Harvey was born in 1944 to make audiences forget wartime deprivations. From its charmed infancy, when it snatched the Pulitzer Prize away from Tennessee Williams's The Glass Menagerie, through its definitive Jimmy Stewart film version and its vigorous golden years as a high-school/community theater perennial, it proves itself to be a show that refuses to go stale.
First-time playwright Mary Chase, a Denver schoolmarm aching to burst out of Middle America, had an uncanny skill for dramatizing the same brand of fey New Yorker whimsy as cartoonist/writer James Thurber. Like Thurber, she dealt in a world of perpetually pickled, sexless little men, recalcitrant mythical beasts, determined man-chasing matrons in overly tight girdles, and pixilated medical men. Approximating the cartoonist's wry captions, Chase's characters speak in eccentric Americana worthy of Mark Twain.
Chase's special gift was to blend this eccentricity with the art of screwball comedy. As in other enduring works like You Can't Take It With You and Holiday, her play features a lovable outsider who liberates the bourgeoisie from convention. Looking at Dowd through today's clinical eyes, we might perceive him as a borderline alcoholic with interesting delusions. Yet Chase paints him as a slightly melancholy sage consorting with his invisible animal spirit, exuding a healing benevolence to everyone he encounters. In this romantic, topsy-turvy universe, Chase gives us Dowd as a secular messiah, living the doctrine of redemption through gentle good manners. A lost small-town world of ladies' clubs, doddering matrons in fox furs, country clubs, nervous spinsters, and psychiatrists nuttier than their patients is all captured in golden amber.
It's a tribute to the work's continuing hold that this giddy yet subtly rueful exploration of a supernatural friendship has found an enduring spot in our pop culture. The image of a gangly middle-aged man with his arm around an invisible rabbit is as cheering to fantasy lovers as Santa and his red-nosed reindeer soaring out of a Christmas Eve fog or Peter Pan sprinkling fairy dust on the Darling children.
The Play House hasn't tampered with a word, but nevertheless has updated this 56-year-old curio in much the same way as the people at Volkswagen have reappropriated their old Beetle, smoothing it out and streamlining it for new-age consumption.
Set designer Robert N. Schmidt has yanked the play out of its original Life magazine world of confining chintz and sanitarium walls and placed it instead in a free-floating sphere of blue-and-gold horizons, laden with Magritte-style bunny clouds. Forties artifacts, such as a fireplace and bits of that chintz wallpaper, are oddly tossed about as if in one of Dali's surrealistic landscapes.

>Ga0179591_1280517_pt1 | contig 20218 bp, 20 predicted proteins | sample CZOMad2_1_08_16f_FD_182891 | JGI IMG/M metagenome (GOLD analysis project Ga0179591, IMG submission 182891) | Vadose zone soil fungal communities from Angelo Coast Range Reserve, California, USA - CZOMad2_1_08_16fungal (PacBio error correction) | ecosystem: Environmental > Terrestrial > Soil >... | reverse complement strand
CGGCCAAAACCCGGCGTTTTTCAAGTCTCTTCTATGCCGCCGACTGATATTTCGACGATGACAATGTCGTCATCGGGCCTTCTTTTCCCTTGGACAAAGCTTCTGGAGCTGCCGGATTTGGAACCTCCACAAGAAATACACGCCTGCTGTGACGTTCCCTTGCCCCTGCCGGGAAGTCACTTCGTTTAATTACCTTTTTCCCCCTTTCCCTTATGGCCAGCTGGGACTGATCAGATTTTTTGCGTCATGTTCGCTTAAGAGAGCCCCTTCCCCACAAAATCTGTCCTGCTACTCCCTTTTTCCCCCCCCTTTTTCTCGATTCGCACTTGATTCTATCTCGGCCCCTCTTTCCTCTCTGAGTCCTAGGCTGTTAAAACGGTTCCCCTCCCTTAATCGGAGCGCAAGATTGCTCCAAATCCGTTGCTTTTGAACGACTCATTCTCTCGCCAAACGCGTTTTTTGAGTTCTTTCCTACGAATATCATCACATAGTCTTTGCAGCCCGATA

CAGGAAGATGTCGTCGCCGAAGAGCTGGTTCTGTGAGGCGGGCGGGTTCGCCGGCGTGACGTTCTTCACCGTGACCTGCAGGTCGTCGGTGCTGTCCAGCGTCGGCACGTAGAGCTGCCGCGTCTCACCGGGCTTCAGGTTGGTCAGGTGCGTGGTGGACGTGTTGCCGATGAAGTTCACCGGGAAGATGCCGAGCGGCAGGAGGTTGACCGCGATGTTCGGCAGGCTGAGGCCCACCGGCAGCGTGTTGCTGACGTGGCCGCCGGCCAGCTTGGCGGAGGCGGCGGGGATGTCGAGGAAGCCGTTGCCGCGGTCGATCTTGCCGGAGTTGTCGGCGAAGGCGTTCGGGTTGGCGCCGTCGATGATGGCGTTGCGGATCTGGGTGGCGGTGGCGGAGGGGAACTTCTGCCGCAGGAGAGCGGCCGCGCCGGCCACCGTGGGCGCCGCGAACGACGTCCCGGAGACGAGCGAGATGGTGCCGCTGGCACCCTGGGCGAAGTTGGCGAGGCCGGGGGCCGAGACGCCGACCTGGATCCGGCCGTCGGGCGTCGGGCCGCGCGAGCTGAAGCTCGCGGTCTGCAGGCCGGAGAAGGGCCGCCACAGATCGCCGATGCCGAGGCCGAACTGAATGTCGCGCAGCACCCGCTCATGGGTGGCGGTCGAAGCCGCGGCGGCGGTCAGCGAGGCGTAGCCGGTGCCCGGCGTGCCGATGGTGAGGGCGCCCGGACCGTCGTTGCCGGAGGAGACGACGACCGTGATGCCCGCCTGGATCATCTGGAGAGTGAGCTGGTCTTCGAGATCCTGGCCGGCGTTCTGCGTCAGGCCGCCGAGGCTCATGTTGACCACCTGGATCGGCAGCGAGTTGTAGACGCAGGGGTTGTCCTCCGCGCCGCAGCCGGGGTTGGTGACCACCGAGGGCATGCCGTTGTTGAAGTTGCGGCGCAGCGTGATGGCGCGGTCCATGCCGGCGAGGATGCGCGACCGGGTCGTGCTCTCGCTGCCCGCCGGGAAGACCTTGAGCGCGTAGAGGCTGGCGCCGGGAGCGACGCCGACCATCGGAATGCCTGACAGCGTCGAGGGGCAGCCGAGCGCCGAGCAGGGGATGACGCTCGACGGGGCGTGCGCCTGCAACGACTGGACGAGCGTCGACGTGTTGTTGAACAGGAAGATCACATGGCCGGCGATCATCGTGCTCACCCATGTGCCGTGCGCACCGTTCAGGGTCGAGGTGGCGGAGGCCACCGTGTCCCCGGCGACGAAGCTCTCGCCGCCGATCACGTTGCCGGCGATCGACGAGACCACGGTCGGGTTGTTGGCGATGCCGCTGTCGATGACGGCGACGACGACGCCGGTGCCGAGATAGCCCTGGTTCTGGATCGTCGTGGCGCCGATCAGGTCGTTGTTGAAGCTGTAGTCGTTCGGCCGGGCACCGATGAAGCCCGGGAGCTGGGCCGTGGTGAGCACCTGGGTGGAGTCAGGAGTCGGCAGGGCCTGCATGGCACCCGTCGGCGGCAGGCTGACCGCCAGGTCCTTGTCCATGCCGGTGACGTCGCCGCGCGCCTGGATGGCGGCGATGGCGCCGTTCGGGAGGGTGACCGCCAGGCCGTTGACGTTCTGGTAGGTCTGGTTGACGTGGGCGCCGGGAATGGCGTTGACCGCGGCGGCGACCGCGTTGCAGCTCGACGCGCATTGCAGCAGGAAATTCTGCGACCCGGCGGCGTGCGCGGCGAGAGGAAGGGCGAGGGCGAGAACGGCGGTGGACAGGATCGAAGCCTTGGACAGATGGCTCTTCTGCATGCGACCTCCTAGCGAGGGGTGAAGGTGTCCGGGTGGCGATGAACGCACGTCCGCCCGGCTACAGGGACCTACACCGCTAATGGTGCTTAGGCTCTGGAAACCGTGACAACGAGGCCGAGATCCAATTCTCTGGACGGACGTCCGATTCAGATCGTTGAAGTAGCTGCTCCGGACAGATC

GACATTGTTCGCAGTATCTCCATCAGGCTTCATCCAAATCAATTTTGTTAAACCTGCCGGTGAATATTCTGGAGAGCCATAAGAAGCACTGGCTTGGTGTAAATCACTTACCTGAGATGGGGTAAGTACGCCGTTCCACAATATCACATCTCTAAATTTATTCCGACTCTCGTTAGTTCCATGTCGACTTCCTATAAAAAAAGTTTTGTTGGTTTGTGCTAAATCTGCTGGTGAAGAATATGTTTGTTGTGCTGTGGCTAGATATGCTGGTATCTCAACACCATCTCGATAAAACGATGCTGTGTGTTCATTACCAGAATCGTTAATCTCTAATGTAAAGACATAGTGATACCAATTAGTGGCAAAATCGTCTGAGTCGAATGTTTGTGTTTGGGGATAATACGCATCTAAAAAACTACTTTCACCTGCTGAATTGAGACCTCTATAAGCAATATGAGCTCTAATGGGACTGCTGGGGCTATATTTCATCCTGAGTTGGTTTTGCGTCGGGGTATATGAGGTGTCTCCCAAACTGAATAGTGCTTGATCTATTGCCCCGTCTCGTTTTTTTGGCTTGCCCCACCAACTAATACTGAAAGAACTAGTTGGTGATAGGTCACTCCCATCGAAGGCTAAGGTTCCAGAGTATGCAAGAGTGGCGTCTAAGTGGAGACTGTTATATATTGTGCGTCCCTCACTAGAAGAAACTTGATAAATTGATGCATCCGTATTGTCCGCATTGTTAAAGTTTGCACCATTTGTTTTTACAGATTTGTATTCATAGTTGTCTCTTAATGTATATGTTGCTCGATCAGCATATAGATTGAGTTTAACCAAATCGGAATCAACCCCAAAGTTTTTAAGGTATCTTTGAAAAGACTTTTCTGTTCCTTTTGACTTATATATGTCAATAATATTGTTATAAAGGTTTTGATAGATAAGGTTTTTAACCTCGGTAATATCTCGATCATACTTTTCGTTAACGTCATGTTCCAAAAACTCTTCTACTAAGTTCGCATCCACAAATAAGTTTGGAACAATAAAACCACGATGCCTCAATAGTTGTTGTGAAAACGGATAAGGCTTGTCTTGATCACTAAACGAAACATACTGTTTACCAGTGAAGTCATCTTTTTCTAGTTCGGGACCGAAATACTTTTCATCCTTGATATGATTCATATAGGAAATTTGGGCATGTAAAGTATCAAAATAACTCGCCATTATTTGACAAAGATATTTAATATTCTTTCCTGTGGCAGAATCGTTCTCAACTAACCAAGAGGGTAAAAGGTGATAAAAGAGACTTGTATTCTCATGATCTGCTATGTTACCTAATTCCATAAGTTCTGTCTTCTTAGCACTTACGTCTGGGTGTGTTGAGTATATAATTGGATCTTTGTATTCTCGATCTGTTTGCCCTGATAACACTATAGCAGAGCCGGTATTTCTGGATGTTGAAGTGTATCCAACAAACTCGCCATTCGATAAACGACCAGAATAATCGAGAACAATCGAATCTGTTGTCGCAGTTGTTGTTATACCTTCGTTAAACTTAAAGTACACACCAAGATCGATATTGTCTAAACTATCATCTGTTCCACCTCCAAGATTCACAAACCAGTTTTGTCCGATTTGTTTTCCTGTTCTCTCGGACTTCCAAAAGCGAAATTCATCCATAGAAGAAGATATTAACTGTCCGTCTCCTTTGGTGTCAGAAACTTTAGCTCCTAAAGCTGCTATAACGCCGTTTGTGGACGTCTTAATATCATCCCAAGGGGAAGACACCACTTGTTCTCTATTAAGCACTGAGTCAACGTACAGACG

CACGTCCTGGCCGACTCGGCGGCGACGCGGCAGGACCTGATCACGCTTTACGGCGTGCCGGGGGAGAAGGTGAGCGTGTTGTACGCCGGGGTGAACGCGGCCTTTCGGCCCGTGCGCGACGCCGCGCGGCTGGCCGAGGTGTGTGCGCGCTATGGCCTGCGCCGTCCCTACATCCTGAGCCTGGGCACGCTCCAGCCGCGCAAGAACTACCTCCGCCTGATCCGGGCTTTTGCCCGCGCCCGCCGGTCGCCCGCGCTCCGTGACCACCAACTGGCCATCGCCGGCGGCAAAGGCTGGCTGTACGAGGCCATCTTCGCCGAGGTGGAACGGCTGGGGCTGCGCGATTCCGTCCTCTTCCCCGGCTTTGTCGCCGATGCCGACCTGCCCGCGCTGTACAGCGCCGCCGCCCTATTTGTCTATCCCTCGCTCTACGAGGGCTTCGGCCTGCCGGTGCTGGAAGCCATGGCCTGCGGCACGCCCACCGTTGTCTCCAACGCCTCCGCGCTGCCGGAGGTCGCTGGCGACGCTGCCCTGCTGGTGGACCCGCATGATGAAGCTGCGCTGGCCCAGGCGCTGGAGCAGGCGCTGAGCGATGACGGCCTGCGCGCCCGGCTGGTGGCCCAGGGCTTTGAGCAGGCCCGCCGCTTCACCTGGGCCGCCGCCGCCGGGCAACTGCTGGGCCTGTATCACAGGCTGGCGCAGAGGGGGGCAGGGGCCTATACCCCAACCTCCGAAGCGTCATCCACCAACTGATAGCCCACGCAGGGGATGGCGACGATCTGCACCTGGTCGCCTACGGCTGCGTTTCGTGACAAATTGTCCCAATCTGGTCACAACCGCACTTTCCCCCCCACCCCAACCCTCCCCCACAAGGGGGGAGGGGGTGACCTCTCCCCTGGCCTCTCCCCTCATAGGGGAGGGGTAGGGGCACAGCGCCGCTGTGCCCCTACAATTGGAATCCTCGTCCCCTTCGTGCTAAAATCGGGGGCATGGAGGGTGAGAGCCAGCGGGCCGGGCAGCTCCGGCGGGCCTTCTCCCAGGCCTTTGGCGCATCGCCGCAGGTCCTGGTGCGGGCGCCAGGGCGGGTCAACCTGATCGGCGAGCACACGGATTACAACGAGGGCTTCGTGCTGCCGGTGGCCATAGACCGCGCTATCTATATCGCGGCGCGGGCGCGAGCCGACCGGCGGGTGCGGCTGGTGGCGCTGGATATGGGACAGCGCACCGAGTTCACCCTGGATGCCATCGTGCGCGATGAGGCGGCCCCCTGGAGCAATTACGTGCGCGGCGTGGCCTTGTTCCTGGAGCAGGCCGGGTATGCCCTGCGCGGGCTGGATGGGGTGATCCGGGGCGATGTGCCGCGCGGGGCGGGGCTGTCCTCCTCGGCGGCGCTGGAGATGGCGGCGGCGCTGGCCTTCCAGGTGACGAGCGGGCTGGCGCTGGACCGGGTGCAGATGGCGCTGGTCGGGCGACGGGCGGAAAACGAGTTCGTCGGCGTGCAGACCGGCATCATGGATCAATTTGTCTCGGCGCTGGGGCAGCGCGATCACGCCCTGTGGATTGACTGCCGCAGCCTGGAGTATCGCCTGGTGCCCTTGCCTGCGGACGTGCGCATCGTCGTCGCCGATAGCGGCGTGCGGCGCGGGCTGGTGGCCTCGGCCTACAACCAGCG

Director David Colacci has reinvented the era as a liberal Garden of Eden, where interracial romances cheerfully flourish, where a black man is revered as the head of a mental hospital. This denial of a specific time and place damages the author's carefully etched '40s small-town verisimilitude.
Mike Hartman's Elwood P. Dowd musters up little more than an implacable WASP amiability. His scenes with the eponymous pooka bring to mind the late President Eisenhower trying to keep his embarrassing vice president invisible. Hartman's Elwood has neither the sanctity of Chase's holy fool nor the charm of Jimmy Stewart's drawling boy-man.
Keeping the charm flourishing is Darrie Lawrence as the good-hearted but hyper Veta Louise Simmons. Whether yanking at her corset, patting her auburn hair frizzed with anxiety, or speaking in a voice that can go from Margaret Dumont's self-satisfied socialite to an outraged Eleanor Roosevelt, Lawrence is a perfect energizing foil to Hartman's one-note congeniality.
Except for Chuck Patterson's raucous attempts at farce as Dr. Chumley, the rest of the cast add their own share of helium to keep this bunny balloon afloat. Tess Hartman's nurse flutters with old-world coyness. Lauren Klein as a confused wife has a voice that seems to break into a thousand tinkling bells, and Allen Leatherman's Judge Omar Gaffney offers a touch of vintage pomposity.
Those who would scoff at Harvey as a poor excuse for a Christmas play should be reminded that it is concocted out of the same milk of human kindness as that sprinkled by Dickens's Ghost of Christmas Present.